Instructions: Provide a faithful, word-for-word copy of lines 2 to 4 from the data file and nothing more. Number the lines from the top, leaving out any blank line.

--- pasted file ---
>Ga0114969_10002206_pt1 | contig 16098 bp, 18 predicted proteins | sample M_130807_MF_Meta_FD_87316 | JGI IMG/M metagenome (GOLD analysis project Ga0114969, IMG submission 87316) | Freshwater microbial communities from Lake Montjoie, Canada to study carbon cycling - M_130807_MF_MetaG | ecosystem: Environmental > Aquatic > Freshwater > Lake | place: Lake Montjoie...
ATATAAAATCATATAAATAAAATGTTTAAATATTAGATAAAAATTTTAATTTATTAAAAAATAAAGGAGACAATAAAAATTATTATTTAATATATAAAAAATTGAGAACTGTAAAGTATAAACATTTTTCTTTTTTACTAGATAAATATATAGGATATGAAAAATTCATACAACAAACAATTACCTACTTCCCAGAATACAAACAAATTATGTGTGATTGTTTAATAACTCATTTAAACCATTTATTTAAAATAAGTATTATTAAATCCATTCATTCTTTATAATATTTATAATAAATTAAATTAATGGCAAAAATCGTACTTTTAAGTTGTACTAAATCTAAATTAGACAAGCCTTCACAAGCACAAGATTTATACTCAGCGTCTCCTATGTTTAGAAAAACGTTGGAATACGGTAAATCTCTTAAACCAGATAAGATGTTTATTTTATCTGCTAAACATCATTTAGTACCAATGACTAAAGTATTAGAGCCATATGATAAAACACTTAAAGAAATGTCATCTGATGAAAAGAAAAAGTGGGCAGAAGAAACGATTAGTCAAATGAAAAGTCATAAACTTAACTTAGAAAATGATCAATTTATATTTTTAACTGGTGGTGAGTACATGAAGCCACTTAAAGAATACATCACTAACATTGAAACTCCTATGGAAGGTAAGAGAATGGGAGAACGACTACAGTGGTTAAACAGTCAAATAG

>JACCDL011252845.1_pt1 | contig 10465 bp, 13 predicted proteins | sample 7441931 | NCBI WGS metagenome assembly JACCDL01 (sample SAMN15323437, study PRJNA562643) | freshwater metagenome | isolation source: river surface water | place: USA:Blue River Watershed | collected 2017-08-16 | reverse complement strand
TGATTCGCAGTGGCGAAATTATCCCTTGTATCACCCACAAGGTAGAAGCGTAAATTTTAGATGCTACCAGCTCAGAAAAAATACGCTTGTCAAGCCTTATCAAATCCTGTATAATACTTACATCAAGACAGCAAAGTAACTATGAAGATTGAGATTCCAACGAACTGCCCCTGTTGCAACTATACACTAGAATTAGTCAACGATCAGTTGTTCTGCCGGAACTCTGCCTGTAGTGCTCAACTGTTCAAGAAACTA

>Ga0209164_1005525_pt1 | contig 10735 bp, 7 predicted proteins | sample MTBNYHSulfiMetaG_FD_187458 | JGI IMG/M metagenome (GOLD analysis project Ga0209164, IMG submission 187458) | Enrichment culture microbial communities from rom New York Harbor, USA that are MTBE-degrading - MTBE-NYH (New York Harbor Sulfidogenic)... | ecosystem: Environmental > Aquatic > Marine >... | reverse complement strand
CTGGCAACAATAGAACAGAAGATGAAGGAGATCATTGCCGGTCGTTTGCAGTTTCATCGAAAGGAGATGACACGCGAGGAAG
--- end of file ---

ATATAAAATCATATAAATAAAATGTTTAAATATTAGATAAAAATTTTAATTTATTAAAAAATAAAGGAGACAATAAAAATTATTATTTAATATATAAAAAATTGAGAACTGTAAAGTATAAACATTTTTCTTTTTTACTAGATAAATATATAGGATATGAAAAATTCATACAACAAACAATTACCTACTTCCCAGAATACAAACAAATTATGTGTGATTGTTTAATAACTCATTTAAACCATTTATTTAAAATAAGTATTATTAAATCCATTCATTCTTTATAATATTTATAATAAATTAAATTAATGGCAAAAATCGTACTTTTAAGTTGTACTAAATCTAAATTAGACAAGCCTTCACAAGCACAAGATTTATACTCAGCGTCTCCTATGTTTAGAAAAACGTTGGAATACGGTAAATCTCTTAAACCAGATAAGATGTTTATTTTATCTGCTAAACATCATTTAGTACCAATGACTAAAGTATTAGAGCCATATGATAAAACACTTAAAGAAATGTCATCTGATGAAAAGAAAAAGTGGGCAGAAGAAACGATTAGTCAAATGAAAAGTCATAAACTTAACTTAGAAAATGATCAATTTATATTTTTAACTGGTGGTGAGTACATGAAGCCACTTAAAGAATACATCACTAACATTGAAACTCCTATGGAAGGTAAGAGAATGGGAGAACGACTACAGTGGTTAAACAGTCAAATAG

>JACCDL011252845.1_pt1 | contig 10465 bp, 13 predicted proteins | sample 7441931 | NCBI WGS metagenome assembly JACCDL01 (sample SAMN15323437, study PRJNA562643) | freshwater metagenome | isolation source: river surface water | place: USA:Blue River Watershed | collected 2017-08-16 | reverse complement strand
TGATTCGCAGTGGCGAAATTATCCCTTGTATCACCCACAAGGTAGAAGCGTAAATTTTAGATGCTACCAGCTCAGAAAAAATACGCTTGTCAAGCCTTATCAAATCCTGTATAATACTTACATCAAGACAGCAAAGTAACTATGAAGATTGAGATTCCAACGAACTGCCCCTGTTGCAACTATACACTAGAATTAGTCAACGATCAGTTGTTCTGCCGGAACTCTGCCTGTAGTGCTCAACTGTTCAAGAAACTA